One of the joys of living in this city is having the ability (at least once in a while) to spend a night at the opera.
This evening I visited the Metropolitan Opera, America’s largest classical music organization and one of the world’s greatest opera companies. Founded in 1880, the Met isn’t simply a venue for great voices; it is also an institution dedicated to growing the next generation of opera-lovers.
Sadly, most American schoolchildren learn little to nothing about opera, so the Met has taken on a great educational mission. The company employs many methods to make opera afforable, accessible and fun, including discount seating for students, backstage tours and simultaneous translation of lyrics displayed on small, individual screens affixed to the back of every seat.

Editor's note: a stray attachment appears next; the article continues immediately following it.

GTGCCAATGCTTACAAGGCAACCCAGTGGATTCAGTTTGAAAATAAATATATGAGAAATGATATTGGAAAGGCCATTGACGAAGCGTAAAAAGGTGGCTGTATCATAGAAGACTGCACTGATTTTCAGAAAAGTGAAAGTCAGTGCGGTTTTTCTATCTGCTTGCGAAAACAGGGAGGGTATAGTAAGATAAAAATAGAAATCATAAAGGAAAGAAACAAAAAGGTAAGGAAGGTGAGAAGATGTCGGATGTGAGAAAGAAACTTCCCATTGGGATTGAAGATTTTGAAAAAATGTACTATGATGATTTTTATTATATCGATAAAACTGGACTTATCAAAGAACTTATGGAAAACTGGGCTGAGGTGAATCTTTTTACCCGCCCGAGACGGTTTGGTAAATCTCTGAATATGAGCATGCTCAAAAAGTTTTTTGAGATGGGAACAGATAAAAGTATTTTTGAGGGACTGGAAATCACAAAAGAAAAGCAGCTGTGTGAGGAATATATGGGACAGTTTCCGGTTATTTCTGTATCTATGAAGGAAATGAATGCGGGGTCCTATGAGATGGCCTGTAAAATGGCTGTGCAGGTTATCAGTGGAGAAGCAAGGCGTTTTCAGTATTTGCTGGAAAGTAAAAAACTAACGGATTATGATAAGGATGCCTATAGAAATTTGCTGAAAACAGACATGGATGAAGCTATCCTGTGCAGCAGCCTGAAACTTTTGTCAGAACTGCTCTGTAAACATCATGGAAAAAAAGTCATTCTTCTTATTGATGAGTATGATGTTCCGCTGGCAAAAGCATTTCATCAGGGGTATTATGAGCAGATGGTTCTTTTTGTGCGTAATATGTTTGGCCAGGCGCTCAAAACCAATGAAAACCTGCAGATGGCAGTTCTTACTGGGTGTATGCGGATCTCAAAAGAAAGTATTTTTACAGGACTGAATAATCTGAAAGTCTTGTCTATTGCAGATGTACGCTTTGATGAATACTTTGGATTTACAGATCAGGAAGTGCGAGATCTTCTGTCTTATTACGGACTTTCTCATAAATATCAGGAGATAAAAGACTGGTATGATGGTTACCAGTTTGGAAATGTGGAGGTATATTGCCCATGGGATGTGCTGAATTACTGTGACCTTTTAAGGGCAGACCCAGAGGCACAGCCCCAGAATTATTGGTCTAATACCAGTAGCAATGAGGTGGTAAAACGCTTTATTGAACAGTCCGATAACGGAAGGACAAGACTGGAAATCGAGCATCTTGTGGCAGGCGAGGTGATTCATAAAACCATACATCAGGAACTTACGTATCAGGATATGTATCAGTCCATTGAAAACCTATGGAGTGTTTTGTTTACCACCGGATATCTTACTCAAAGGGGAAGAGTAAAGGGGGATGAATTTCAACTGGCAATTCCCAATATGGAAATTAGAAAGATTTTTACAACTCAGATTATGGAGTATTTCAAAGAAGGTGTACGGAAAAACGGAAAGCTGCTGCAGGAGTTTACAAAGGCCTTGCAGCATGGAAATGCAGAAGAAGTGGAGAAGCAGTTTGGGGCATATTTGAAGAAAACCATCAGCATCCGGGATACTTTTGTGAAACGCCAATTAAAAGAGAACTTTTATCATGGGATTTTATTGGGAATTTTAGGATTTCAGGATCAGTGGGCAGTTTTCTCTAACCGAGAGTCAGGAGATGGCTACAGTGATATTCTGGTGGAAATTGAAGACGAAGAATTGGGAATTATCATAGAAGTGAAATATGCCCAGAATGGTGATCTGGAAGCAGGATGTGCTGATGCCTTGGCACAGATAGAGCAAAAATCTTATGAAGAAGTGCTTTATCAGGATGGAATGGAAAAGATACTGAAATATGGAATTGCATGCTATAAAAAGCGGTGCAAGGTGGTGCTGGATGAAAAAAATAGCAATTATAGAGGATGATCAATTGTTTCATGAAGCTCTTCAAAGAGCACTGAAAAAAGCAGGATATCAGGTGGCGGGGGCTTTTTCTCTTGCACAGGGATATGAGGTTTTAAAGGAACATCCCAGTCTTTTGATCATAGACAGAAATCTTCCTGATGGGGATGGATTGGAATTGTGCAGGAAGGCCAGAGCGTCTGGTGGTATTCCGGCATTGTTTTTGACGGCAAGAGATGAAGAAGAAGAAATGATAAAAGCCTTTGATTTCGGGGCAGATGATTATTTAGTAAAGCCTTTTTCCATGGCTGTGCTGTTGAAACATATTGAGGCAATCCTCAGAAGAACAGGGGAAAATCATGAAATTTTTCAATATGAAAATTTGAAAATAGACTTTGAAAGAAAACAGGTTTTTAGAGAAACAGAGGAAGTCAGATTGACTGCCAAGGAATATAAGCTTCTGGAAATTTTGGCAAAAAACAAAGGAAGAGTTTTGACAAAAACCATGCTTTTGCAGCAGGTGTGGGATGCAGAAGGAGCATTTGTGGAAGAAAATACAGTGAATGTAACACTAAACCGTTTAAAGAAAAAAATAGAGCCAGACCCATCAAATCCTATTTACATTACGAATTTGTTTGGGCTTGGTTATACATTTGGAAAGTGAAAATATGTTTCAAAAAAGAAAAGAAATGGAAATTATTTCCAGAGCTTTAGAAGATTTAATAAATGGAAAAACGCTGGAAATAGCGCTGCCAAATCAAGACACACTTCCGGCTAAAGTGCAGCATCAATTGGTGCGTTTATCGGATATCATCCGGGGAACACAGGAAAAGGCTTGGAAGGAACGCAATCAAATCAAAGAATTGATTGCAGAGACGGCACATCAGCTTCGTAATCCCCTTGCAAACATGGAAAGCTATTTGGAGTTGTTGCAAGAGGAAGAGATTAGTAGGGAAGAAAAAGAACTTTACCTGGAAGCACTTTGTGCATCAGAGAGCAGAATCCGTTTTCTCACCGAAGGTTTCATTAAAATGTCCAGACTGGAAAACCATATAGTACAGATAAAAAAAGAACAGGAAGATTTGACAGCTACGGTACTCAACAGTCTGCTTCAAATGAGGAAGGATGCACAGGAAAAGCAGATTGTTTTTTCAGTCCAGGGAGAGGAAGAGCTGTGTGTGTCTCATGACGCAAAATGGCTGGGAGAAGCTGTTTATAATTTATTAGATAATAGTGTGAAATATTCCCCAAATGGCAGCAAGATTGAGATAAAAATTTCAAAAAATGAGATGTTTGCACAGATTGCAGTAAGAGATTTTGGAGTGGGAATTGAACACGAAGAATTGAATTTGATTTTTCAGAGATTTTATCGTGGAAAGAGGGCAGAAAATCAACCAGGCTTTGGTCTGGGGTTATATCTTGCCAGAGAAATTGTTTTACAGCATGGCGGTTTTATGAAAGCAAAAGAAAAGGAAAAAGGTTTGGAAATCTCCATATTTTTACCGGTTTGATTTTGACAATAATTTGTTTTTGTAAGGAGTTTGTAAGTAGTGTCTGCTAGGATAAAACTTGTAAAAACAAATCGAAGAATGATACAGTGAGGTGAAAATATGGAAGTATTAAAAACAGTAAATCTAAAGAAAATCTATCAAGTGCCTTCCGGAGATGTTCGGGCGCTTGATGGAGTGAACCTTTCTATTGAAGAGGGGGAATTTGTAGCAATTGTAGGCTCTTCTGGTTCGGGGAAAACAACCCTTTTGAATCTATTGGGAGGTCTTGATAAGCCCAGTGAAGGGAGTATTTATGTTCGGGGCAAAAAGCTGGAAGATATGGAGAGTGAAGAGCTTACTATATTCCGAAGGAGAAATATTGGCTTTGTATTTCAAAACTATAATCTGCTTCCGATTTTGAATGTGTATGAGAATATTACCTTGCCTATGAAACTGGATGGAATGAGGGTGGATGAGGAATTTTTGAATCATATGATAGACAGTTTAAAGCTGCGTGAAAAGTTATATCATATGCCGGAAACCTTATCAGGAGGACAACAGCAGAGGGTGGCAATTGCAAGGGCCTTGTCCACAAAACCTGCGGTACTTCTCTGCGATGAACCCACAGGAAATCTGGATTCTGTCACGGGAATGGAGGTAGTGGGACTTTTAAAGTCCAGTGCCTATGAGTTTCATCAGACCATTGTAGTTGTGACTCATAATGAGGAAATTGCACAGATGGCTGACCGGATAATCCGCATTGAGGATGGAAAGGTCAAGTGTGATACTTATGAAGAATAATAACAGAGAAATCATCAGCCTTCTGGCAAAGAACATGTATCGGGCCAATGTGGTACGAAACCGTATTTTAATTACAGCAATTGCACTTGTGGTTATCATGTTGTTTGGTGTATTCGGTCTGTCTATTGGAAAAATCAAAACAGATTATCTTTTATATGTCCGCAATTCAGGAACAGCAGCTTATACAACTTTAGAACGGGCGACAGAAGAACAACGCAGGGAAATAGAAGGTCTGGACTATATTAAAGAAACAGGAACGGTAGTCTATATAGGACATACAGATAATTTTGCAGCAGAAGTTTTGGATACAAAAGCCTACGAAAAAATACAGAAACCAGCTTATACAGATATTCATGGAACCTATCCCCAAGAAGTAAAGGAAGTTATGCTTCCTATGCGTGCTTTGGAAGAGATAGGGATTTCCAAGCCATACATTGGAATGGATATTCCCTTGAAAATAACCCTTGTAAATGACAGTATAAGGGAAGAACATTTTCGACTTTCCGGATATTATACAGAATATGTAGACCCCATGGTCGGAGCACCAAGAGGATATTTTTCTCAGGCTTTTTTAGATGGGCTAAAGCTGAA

Tonight was the season premiere of Mozart’s Le Nozze di Figaro (The Marriage of Figaro). The opera is based on the second of three plays that Pierre-Augustin Caron de Beaumarchais wrote about Figaro, a hilariously subversive servant in a royal palace; the first in the triology is Le Barbier de Seville (The Barber of Seville) and the last La Mère Coupable (The Guilty Mother).
The show is long, very sexy and very, very funny. But even if the show wasn’t superb (it is), the setting couldn’t be finer.
Located at the Lincoln Center for the Performing Arts, the Metropolitan Opera House is famed for the soaring arches of its white marble facade, the large, colorful murals by Marc Chagall displayed in the lobby, and an enormous gilded proscenium from which hangs the a massive sweep of golden fabric, the largest theatre curtain in the world.
The Metropolitan Opera
Metropolitan Opera: Le Nozze di Figaro
Metropolitan Opera: Synopsis of Le Nozze di Figaro
Metropolitan Opera Shop
Metropolitan Opera Guild
Metropolitan Opera Guild Education Department
Guggenheim Collection: Marc Chagall
Britannica: Marc Chagall
A Night at the Opera